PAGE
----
The poignant film Marriage Story hit a nerve and has been the subject of impassioned discussion for weeks. Following the release, I, like so many other divorce experts, vaulted into a conversation to deconstruct our flawed legal system and divorce professional culture. What has struck me in speaking with many in the community at large is not their intellectual response to the portrayal of the legal system, but their highly emotional response that Nicole and Charlie Barber could have so easily avoided divorce. Could marriage counseling have helped save the marriage? Possibly. There is no doubt, however, that marriage counseling would have saved the mediation.

As evidenced by the overwhelming reaction to divorced Hollywood actors exchanging a greeting at a professional event, we yearn for love, reconciliation and happy endings. So, how can we script a happy ending for Nicole and Charlie Barber?  

The Barbers, like so many modern dual-career couples, had a foundation of attraction, love, family, intellectual connection– and they had an understanding. They had an agreement that they would return to California to be near Nicole’s family and to support her career after allowing Charlie to develop his in New York. It is frustrating to witness that the lack of communication between them, combined with Charlie’s self-absorption and ego, likely prevented them from working together to find common ground prior to the marriage falling apart. We see Charlie basking in the glow of success and Nicole quietly waiting for her turn.  But, is it right for Nicole to expect Charlie to walk away from his well-deserved success to indulge in her desire to be in California? Shouldn’t she be thrilled for his success and be willing to make adjustments to support it? Or should Charlie be sensitive to his wife’s unhappiness, honor his agreement to relocate to California, and support her career path without hesitation? I expect that there is a deep divide over who is right, who is selfish, and what choices they should make, but that isn’t the issue in this particular discussion. 

The issue is that these two people could have, and should have, used some form of marriage counseling to help them address the shifting realities of career, their growing son, connection with extended family, and a vision for their future. Had these two addressed this early, before any possibility of a marriage crisis, then maybe Charlie wouldn’t have moved to the couch, maybe there wouldn’t have been an affair, and maybe this couple wouldn’t have been another statistic. We will never know how that might have altered the outcome, but we would know, and more importantly, they would know, that they tried. As I frequently say to clients, don’t step out until you are absolutely sure there is nothing to step back into. 

When Nicole walks out of mediation, we know she has reached her boiling point which we perceive is due to her feeling that she is unseen, disrespected and hasn’t chosen to or been able to express it. This contributes to the breakdown of mediation– another intersection where some form of counseling might have changed everything. Couples tend to think of marriage counseling as a last-ditch effort, and often one-half of the couple begrudgingly attends so that they can say they tried. But marriage counseling can also be a fantastic strategy to manage the divorce process, too. One of the reasons the divorce process explodes is due to the breakdown in communication between the spouses. In the Barbers’ case, we know from the letters there is a strong foundation of love, respect and shared family values, so even if this couple agreed to divorce, counseling would have allowed them to address the issues, gain better insight into the other’s thought process and tolerate the hard settlement conversations without exiting or abdicating to lawyers. With that groundwork, together they would have been equipped to handle a more creative, less expensive and far less explosive mediated divorce.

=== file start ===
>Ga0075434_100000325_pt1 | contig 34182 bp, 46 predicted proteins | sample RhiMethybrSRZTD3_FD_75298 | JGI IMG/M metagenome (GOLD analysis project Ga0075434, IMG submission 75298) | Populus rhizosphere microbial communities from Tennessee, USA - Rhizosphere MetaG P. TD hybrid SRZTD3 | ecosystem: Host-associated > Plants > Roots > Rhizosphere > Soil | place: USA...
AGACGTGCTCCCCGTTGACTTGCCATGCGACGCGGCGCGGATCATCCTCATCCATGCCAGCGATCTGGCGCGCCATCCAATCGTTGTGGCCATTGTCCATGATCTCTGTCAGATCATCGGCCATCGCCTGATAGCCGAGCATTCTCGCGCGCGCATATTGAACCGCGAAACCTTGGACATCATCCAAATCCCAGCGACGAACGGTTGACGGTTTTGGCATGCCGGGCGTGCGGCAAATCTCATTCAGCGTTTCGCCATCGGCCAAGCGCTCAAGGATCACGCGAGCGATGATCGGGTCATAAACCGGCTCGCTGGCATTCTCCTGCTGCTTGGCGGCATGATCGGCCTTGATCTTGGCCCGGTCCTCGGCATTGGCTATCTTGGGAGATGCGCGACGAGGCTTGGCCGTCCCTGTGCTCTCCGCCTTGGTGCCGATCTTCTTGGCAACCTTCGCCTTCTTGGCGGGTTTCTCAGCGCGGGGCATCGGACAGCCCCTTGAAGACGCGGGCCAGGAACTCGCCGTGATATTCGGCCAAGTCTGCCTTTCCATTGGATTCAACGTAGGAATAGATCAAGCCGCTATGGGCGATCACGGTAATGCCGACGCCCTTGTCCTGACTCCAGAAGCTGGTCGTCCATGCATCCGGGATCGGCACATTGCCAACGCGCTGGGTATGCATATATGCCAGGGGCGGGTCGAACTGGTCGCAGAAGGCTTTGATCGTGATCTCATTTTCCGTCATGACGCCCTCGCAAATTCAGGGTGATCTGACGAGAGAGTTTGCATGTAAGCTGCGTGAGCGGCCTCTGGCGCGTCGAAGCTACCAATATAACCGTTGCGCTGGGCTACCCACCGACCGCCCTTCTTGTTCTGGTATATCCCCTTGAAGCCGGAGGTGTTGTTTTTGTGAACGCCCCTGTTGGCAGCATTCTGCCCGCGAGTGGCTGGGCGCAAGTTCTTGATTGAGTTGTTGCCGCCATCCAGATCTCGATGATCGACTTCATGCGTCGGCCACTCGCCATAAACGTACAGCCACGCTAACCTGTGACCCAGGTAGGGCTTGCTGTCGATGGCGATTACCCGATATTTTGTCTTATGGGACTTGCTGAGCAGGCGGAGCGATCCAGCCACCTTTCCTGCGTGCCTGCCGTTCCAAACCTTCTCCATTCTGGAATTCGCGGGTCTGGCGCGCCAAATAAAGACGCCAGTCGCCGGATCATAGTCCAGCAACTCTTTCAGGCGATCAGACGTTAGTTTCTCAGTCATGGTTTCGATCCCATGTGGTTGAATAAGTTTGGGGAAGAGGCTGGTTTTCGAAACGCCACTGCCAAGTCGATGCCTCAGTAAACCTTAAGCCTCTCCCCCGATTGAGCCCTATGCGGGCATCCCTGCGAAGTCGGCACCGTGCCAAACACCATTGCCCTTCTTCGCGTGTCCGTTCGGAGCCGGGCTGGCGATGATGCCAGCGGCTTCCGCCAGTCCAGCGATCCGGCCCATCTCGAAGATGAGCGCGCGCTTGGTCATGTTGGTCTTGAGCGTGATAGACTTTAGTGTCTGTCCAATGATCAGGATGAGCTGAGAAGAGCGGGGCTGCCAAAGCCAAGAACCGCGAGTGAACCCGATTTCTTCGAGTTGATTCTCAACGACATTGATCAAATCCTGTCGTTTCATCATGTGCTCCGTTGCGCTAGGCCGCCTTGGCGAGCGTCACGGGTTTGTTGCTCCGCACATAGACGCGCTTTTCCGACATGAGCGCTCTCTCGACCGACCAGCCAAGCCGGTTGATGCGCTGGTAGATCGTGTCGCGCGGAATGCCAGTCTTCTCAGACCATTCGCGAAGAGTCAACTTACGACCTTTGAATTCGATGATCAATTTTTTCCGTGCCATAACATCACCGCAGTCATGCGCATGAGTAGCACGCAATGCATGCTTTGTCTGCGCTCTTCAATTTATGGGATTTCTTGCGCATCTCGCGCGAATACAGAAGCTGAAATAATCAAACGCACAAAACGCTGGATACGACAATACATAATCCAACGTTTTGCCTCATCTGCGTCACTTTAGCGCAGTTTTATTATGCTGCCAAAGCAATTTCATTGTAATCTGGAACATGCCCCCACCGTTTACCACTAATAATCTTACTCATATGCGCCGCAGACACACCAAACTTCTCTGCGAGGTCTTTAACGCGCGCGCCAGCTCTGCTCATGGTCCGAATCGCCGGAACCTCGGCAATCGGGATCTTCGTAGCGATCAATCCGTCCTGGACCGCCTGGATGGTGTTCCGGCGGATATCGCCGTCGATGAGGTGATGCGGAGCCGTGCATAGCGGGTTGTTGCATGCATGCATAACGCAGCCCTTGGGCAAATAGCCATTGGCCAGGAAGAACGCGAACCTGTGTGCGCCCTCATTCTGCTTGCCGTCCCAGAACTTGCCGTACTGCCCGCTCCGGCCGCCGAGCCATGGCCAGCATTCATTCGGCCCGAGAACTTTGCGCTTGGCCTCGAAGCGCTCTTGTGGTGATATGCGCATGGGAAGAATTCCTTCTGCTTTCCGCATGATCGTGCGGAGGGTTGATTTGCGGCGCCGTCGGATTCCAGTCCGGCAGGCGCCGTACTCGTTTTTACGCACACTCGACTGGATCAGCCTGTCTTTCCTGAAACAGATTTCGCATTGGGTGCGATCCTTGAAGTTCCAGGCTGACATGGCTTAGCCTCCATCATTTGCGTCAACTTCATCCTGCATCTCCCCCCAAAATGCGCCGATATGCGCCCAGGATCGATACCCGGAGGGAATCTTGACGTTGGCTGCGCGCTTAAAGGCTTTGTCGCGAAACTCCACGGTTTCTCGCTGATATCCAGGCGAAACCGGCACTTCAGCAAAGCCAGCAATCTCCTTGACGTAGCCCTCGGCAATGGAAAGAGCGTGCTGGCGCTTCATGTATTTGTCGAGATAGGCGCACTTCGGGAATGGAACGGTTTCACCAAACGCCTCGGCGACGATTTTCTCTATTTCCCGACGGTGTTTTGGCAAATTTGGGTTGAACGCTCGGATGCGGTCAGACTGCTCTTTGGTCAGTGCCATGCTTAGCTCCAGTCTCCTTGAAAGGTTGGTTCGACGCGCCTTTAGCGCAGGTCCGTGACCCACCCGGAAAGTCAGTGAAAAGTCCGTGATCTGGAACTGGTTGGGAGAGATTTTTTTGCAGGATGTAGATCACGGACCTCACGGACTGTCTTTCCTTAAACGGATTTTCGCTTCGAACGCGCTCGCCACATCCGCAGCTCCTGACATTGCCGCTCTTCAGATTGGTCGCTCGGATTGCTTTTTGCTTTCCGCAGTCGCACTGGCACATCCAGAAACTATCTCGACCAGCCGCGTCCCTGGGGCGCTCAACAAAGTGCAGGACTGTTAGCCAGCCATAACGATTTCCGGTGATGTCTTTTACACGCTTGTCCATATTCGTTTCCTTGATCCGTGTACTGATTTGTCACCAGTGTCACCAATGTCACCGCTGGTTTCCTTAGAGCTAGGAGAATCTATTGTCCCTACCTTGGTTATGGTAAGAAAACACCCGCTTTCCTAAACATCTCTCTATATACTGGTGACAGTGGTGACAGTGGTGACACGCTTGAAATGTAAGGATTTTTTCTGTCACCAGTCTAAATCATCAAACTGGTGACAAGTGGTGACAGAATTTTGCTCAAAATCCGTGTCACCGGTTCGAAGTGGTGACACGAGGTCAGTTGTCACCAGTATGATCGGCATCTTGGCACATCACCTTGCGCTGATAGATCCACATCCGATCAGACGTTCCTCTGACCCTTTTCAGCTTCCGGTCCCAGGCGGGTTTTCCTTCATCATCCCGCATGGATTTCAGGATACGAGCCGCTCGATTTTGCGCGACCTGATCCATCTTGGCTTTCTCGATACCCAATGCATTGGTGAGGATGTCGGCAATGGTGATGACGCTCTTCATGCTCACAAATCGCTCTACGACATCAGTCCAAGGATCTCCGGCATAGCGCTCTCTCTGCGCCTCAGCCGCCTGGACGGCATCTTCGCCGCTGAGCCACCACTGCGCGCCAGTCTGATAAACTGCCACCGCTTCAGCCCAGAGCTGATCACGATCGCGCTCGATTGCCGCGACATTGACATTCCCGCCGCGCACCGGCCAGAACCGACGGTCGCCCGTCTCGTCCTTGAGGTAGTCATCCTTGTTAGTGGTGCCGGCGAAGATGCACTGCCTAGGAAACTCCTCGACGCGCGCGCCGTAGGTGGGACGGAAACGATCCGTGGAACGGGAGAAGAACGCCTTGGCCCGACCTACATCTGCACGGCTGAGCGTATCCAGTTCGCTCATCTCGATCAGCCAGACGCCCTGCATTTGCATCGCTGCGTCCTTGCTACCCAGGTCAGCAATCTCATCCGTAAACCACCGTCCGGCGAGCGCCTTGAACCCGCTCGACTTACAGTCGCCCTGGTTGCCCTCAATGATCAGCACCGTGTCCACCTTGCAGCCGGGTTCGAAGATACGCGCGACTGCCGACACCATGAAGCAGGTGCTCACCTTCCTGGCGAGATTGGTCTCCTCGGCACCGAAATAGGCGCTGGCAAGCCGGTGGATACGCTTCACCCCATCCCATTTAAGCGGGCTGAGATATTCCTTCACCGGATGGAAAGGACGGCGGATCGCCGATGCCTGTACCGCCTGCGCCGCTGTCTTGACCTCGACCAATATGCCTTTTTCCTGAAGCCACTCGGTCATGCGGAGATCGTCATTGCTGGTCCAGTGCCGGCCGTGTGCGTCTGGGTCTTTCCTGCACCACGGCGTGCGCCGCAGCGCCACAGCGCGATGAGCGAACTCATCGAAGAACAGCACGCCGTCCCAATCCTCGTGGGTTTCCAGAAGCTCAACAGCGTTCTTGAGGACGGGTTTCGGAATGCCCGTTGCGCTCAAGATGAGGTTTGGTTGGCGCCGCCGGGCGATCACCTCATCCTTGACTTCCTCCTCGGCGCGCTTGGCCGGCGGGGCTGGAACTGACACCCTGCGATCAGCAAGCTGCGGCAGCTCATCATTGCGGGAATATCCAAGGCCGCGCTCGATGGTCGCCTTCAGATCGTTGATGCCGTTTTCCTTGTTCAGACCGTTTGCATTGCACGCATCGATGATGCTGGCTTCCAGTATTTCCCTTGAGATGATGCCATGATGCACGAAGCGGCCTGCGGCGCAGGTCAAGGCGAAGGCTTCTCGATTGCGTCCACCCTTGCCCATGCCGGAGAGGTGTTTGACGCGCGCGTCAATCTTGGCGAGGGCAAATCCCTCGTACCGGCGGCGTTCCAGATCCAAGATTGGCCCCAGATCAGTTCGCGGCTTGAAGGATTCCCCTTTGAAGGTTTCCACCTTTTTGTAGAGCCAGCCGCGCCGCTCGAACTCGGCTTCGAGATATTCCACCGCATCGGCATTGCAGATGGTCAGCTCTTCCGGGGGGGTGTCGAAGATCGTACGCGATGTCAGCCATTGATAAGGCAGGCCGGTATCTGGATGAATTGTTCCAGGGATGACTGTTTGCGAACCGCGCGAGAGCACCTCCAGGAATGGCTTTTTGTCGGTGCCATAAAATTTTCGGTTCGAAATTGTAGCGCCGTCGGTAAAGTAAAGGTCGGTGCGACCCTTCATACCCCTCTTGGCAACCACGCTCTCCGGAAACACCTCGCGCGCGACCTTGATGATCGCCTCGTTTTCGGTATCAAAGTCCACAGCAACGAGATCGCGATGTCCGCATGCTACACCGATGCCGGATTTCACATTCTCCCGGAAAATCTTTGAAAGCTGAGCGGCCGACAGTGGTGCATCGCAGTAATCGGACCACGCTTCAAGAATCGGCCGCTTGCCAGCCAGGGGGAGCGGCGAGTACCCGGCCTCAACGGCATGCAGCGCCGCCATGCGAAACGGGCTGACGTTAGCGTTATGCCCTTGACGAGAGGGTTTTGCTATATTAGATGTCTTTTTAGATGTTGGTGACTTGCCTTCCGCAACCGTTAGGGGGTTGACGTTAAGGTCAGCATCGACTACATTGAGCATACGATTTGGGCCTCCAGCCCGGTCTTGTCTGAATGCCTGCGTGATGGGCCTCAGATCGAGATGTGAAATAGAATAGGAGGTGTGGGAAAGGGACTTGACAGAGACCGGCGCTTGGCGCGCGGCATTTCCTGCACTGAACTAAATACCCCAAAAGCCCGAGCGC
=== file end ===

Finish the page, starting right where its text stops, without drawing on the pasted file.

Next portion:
As with practically every divorce, the Barbers’ situation required compromise. Either Nicole would stay in New York or Charlie would move to Los Angeles. When couples cannot communicate, they cannot compromise. Then, third parties are brought in and ultimately one side “wins” and the other “loses,” but at the end of the day they end up in exactly the same place, except as with the Barbers, angry and broke. 

The Barbers are perfectly imperfect, complex and human; they are representative of many families facing difficult choices. Some form of marriage counseling early on might have addressed the communication breakdown and saved the marriage. Without a doubt, marriage counseling to address the logistical issues of career and family would have dramatically changed the separation and divorce process into one with respect and compromise. Either path would be a great re-script with a happy, or at least a happier, ending.


  • Storey Jones

    Founder & CEO

    In her third career and with almost twenty years of experience in the divorce industry, Storey is leading the effort to change the way couples think about and participate in the divorce process. Storey believes that to fully redefine this life transition, fundamental change must occur for both the families going through it and the divorce professionals who guide them. Armed with this mission, she built, the first digital infrastructure platform to facilitate the divorce process for everyone involved. Technology innovation brings greater access to justice, empowerment and cost-savings for families and new functionality for professionals to more efficiently provide their strategic and procedural expertise.  Prior to founding her San Francisco Bay Area divorce consultancy, Lemon Tree Advisors, and, Storey was president of Addis, a brand strategy and design firm where for 13 years she was integral to its growth and vision. Storey has a B.A. from Colgate University.